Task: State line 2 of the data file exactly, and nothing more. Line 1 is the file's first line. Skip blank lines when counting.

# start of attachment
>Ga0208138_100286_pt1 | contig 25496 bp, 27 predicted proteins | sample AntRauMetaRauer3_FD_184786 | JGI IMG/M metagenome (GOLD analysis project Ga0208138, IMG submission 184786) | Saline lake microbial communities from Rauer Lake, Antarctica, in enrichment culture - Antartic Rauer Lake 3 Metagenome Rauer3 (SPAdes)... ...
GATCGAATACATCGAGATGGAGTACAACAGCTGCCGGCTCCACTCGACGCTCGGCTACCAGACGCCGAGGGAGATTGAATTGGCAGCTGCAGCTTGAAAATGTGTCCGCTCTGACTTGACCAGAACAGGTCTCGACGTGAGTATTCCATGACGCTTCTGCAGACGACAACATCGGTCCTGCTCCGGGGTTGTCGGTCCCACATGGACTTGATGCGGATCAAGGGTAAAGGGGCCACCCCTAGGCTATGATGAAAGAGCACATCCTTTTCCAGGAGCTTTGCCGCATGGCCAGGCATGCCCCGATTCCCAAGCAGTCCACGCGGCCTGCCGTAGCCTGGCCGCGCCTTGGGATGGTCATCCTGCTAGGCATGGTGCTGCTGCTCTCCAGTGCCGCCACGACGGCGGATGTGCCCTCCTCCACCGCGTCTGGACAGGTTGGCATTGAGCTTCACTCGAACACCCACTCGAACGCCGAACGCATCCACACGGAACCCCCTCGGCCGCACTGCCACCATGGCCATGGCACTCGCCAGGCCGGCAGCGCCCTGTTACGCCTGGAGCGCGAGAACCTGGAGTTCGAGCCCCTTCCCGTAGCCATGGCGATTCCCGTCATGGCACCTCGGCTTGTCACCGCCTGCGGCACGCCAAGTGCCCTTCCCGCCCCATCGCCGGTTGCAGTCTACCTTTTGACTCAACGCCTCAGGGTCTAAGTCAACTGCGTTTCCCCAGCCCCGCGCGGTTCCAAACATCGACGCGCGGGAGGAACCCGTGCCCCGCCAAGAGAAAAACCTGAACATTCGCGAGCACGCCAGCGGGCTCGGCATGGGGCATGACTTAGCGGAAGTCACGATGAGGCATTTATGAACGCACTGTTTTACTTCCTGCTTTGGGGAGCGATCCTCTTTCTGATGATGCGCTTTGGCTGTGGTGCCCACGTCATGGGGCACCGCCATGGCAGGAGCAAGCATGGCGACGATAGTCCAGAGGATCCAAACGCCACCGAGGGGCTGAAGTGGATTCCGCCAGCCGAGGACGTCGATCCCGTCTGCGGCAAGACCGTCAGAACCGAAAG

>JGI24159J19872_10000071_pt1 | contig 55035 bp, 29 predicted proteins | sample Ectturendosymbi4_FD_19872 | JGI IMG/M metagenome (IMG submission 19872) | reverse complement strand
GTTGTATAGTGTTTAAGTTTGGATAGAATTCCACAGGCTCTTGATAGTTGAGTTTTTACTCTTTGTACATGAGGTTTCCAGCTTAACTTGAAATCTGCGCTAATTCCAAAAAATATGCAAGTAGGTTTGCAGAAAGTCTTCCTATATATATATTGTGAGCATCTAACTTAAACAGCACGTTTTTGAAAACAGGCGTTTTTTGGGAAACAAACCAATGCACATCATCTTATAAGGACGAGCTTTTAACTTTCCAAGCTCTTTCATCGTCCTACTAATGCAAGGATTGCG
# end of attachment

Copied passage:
GATCGAATACATCGAGATGGAGTACAACAGCTGCCGGCTCCACTCGACGCTCGGCTACCAGACGCCGAGGGAGATTGAATTGGCAGCTGCAGCTTGAAAATGTGTCCGCTCTGACTTGACCAGAACAGGTCTCGACGTGAGTATTCCATGACGCTTCTGCAGACGACAACATCGGTCCTGCTCCGGGGTTGTCGGTCCCACATGGACTTGATGCGGATCAAGGGTAAAGGGGCCACCCCTAGGCTATGATGAAAGAGCACATCCTTTTCCAGGAGCTTTGCCGCATGGCCAGGCATGCCCCGATTCCCAAGCAGTCCACGCGGCCTGCCGTAGCCTGGCCGCGCCTTGGGATGGTCATCCTGCTAGGCATGGTGCTGCTGCTCTCCAGTGCCGCCACGACGGCGGATGTGCCCTCCTCCACCGCGTCTGGACAGGTTGGCATTGAGCTTCACTCGAACACCCACTCGAACGCCGAACGCATCCACACGGAACCCCCTCGGCCGCACTGCCACCATGGCCATGGCACTCGCCAGGCCGGCAGCGCCCTGTTACGCCTGGAGCGCGAGAACCTGGAGTTCGAGCCCCTTCCCGTAGCCATGGCGATTCCCGTCATGGCACCTCGGCTTGTCACCGCCTGCGGCACGCCAAGTGCCCTTCCCGCCCCATCGCCGGTTGCAGTCTACCTTTTGACTCAACGCCTCAGGGTCTAAGTCAACTGCGTTTCCCCAGCCCCGCGCGGTTCCAAACATCGACGCGCGGGAGGAACCCGTGCCCCGCCAAGAGAAAAACCTGAACATTCGCGAGCACGCCAGCGGGCTCGGCATGGGGCATGACTTAGCGGAAGTCACGATGAGGCATTTATGAACGCACTGTTTTACTTCCTGCTTTGGGGAGCGATCCTCTTTCTGATGATGCGCTTTGGCTGTGGTGCCCACGTCATGGGGCACCGCCATGGCAGGAGCAAGCATGGCGACGATAGTCCAGAGGATCCAAACGCCACCGAGGGGCTGAAGTGGATTCCGCCAGCCGAGGACGTCGATCCCGTCTGCGGCAAGACCGTCAGAACCGAAAG